Where Rob Neyer is Wrong on Baseball's Declining Attendance
A bit of an odd post from Rob Neyer today. The headline asks “Does MLB Have an Attendance Problem?,” to which Neyer answers, “No.” But it's the way he answers no.
If you average every teamís attendance so far and compare it to that exact amount of games last year, Major League Baseball is only averaging 304 fans fewer per game than last year. While that 1 percent drop is significant, itís not as much as I would have thought from some of the pictures Iíve seen.
Rovell goes on to say that the situation is still worrisome since MLB attendance has decreased every year, and 8 percent overall, from its record high in 2007. But Neyer didn't seem to read that far down. In his post, Neyer writes:
[The one-percent drop is] worth mentioning, but certainly might be attributed to lousy weather or a particular team's issues.
Lousy weather I'll buy. But a particular team's issues? There are only two issues with baseball teams, winning and losing, so there's always parity there. As one team begins to lose (and attendance drops), another team begins to win (and attendance rises).
Then Neyer writes something worthy of Bud Selig:
But I'm highly confident that ticket prices increased by more than one percent this season, and for that and many other reasons I'm extremely confident that MLB's revenues will be up once again. Which is most of the thing, really. If revenues are up, everybody's happy and nobody's agitating for some idiotic stance in the labor negotiations.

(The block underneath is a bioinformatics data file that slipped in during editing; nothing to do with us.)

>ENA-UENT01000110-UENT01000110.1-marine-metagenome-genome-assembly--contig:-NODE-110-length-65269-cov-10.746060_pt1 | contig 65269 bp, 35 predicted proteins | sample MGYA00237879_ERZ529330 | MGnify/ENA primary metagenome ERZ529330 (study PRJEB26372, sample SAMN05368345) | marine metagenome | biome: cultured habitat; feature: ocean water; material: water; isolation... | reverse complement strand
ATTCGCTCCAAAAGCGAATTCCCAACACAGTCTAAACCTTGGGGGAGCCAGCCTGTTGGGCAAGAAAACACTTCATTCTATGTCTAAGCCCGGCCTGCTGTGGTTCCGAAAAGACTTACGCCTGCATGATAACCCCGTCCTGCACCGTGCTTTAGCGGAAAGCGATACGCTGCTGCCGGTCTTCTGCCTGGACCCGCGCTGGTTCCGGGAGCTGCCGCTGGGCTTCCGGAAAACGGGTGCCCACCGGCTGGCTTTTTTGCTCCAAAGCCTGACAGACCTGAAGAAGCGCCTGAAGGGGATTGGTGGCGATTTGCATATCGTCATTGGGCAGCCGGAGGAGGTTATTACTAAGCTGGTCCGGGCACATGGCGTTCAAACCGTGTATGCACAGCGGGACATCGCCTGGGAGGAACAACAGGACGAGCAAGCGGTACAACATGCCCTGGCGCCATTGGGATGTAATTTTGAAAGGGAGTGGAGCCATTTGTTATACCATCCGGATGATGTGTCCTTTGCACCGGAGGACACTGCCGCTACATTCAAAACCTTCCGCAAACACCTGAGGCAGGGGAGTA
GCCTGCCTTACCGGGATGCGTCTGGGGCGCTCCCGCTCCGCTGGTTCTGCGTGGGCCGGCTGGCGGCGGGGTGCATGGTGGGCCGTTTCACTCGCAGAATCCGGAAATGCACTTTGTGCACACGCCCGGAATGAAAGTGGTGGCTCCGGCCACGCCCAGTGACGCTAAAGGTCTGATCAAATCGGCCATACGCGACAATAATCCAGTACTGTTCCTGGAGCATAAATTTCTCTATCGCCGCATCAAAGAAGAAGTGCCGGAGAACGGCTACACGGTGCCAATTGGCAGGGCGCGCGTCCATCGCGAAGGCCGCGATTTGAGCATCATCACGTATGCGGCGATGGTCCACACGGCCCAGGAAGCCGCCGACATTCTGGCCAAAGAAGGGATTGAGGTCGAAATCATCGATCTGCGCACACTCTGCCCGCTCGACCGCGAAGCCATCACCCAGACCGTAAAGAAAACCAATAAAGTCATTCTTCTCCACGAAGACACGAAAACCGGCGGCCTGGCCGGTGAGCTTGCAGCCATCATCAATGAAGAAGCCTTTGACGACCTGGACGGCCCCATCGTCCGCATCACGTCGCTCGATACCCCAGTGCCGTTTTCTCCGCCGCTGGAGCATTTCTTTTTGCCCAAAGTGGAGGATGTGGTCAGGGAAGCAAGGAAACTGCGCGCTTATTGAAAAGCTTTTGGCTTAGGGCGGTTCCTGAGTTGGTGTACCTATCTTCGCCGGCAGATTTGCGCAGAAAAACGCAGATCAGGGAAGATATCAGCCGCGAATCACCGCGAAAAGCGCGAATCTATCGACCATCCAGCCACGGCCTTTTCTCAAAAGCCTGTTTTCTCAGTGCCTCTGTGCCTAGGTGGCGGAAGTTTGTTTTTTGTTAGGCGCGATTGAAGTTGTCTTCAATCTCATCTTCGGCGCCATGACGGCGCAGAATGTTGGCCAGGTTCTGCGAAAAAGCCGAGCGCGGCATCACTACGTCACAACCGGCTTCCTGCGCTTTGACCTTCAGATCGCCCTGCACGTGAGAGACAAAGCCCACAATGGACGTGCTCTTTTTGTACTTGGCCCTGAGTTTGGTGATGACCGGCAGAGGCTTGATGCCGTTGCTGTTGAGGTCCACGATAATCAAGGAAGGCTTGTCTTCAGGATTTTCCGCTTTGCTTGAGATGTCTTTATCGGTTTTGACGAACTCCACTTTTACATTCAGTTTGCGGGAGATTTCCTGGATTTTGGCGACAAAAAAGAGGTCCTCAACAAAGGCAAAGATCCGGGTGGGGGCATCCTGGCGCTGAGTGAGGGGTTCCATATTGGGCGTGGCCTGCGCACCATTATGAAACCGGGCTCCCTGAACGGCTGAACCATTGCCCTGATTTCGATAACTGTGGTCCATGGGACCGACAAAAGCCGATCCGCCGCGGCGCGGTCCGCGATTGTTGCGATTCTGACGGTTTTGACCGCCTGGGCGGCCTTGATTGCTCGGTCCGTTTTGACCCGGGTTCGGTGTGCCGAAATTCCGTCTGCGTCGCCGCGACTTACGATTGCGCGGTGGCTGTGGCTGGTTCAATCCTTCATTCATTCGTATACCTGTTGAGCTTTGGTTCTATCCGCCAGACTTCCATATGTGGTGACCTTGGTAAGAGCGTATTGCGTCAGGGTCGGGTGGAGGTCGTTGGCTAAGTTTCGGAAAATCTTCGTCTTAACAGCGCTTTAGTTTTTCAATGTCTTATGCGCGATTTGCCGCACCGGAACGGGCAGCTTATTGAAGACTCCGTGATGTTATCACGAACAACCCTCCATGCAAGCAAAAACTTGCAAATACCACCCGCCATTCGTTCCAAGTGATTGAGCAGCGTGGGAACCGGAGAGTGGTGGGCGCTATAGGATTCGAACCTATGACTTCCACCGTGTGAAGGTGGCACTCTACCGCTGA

Which is most of the thing? Since when did Neyer start writing from a revenue perspective, which is the owner's perspective? It's clear that attendance is down because the economy's down, and has been since 2007. But it's also down because MLB's fan base isn't made up of baseball fans anymore. Look at postseason ratings, which are abyssmal. For most of the last 20 years, MLB has worked to make a day at the park a kind of sportsotainment outing, with loud music, crazy food, video races, and fuzzy mascots. That game between the lines? Whatever. Now MLB has the kinds of fans it deserves.
Real baseball fans can't abandon baseball no matter the economy. Non-fans, sportsotainment fans, can do so easily, and are doing so. To me, that's most of the thing.
No surprise: The second-biggest drop in attendance this year is in Seattle: -23%